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Five Years Later, Still Trying To Count Fukushima Deaths

The earthquake and subequent nuclear diaster in Fukushima were no doubt devastating, but Japan still struggles to quantify the number of deaths linked to them.

A 2013 visit to Fukushima by Japanese PM Shinzo Abe (in red helmet)
A 2013 visit to Fukushima by Japanese PM Shinzo Abe (in red helmet)
The Yomiuri Shimbun

After the 2011 earthquake and subsequent nuclear accident, there are significant discrepencies in the percentages of deaths recognized as related to the disaster, The Yomiuri Shimbun has learned.

Across 25 municipalities affected in Fukushima Prefecture, the figures range from 33% in the city of Date to Soma's 100% as of the end of January this year, according to municipal governments.

The differences apparently stem from the fact that the central government has yet to provide clear guidelines for determining quake-related death. In the 25 municipalities, there were a total of 2,017 deaths deemed quake-related as of the end of January, exceeding the 1,604 deaths directly caused by tsunami and other elements of the March 11, 2011, disaster.

There are more than 600 cases that failed to be recognized, and some of the bereaved family members have filed lawsuits against relevant municipalities, seeking the reversal of the decision. In one case in Minami-Soma, Fukushima Prefecture, the father of a man in his 50s was in the hospital for treatment for dementia at the time of the outbreak of the nuclear crisis at the Fukushima No. 1 nuclear power plant.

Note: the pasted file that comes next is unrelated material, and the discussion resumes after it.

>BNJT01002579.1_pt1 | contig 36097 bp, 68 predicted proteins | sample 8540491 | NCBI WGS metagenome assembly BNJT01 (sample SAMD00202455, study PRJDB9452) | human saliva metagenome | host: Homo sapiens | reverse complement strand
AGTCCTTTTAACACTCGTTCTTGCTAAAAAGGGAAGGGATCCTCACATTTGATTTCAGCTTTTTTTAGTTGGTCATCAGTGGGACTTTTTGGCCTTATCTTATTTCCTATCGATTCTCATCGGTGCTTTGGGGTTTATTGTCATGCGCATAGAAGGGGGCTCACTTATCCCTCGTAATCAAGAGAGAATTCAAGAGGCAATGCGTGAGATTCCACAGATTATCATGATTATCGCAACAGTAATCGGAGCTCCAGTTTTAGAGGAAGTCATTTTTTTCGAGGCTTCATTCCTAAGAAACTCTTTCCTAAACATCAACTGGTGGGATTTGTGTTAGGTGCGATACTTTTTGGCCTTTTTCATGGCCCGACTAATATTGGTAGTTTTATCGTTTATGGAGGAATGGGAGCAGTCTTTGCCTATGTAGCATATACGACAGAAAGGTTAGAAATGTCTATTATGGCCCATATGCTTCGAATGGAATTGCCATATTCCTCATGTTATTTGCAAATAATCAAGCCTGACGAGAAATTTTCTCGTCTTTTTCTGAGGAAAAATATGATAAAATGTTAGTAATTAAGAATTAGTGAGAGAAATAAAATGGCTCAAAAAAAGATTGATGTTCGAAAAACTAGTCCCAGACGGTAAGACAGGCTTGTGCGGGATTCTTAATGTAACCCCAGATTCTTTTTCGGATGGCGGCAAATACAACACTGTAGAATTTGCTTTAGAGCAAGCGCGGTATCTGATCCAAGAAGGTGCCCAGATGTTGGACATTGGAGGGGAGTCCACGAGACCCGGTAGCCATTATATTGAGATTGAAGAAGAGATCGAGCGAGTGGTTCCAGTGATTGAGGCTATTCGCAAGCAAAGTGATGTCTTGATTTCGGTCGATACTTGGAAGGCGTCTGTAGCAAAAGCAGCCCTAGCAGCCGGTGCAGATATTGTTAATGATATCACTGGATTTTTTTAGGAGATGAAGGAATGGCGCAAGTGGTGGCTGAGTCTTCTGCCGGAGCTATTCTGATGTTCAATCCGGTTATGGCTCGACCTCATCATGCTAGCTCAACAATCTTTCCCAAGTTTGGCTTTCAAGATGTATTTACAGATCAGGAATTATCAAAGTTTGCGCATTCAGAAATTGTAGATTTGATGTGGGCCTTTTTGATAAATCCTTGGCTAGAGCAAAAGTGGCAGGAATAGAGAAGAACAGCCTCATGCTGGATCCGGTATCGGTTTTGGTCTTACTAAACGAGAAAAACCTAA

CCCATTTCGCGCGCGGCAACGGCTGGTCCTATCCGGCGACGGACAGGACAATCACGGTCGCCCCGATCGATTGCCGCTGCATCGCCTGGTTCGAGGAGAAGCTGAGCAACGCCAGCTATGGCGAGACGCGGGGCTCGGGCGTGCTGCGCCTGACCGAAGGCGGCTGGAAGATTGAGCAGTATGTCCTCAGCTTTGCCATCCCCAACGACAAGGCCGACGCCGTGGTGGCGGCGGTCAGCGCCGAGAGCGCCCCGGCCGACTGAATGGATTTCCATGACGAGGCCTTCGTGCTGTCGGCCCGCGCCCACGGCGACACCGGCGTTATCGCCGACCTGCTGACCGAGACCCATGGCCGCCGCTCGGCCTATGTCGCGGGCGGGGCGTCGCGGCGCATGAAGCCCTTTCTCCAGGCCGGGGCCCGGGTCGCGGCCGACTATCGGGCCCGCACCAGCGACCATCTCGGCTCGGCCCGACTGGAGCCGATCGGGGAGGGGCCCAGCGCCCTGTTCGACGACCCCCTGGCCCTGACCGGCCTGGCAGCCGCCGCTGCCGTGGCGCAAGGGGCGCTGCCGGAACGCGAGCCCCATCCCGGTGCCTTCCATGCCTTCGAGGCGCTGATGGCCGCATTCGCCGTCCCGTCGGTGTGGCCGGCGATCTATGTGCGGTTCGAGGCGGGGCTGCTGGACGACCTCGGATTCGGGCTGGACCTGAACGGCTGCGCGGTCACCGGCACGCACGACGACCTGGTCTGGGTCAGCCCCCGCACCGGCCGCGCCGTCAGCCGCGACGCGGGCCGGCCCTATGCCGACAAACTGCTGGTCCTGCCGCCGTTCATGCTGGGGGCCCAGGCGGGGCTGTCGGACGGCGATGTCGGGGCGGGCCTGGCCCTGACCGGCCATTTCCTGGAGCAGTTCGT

The father died of pneumonia at age of 82 in February 2014 after being transferred to multiple hospitals both inside and outside the prefecture. The municipal government did not deem this case connected to the 2011 disaster.

"It's not a matter of money," says the son. "I just want it to be officially recognized that the life of my father was shortened by the accident."

Kobe University Prof. Yasuhiro Ueno, a specialist in forensic medicine, said the major gaps in the percentage of recognized cases among neighboring municipalities is a cause for serious concern.

"As time goes by, it becomes more difficult to determine the causal relationship between a disaster and deaths because of the increased influence of such factors as a person's chronic disease," Ueno said. "It's necessary to unify the rules, including those relating to the period for accepting applications."

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FOCUS: Russia-Ukraine War

The Russian Orthodox Church Has A Kremlin Spy Network — And Now It's Spreading Abroad

The Russian Orthodox Church has long supported Russia’s ongoing war effort in Ukraine. Now, clergy members in other countries are suspected of collaborating with and recruiting for Russian security forces.

Photo of Russian soldiers during mass at an Orthodox church in Moscow.

Russian soldiers during mass at an Orthodox church in Moscow.

Wiktoria Bielaszyn

WARSAW — Several countries have accused members of the Russian Orthodox clergy of collaborating with Russian security services, pushing Kremlin policy inside the church and even recruiting spies from within.

On Sept. 21, Bulgaria deported Russian Archimandrite Vassian, guardian of the Orthodox parish in Sofia, along with two Belarusian priests. In a press release, the Bulgarian national security agency says that clergy were deported because they posed a threat to national security. "The measures were taken due to their actions against the security and interests of the Republic of Bulgaria," Bulgarian authorities wrote in a statement, according to Radio Svoboda.

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These reports were also confirmed by Russia's ambassador to Bulgaria, Eleonora Mitrofanova, who told Russian state news agency TASS that the priests must leave Bulgaria within 24 hours. “After being declared persona non grata, Wassian and the other two clerics were taken home under police supervision to pack up their belongings. Then they will be taken to the border with Serbia" she said.

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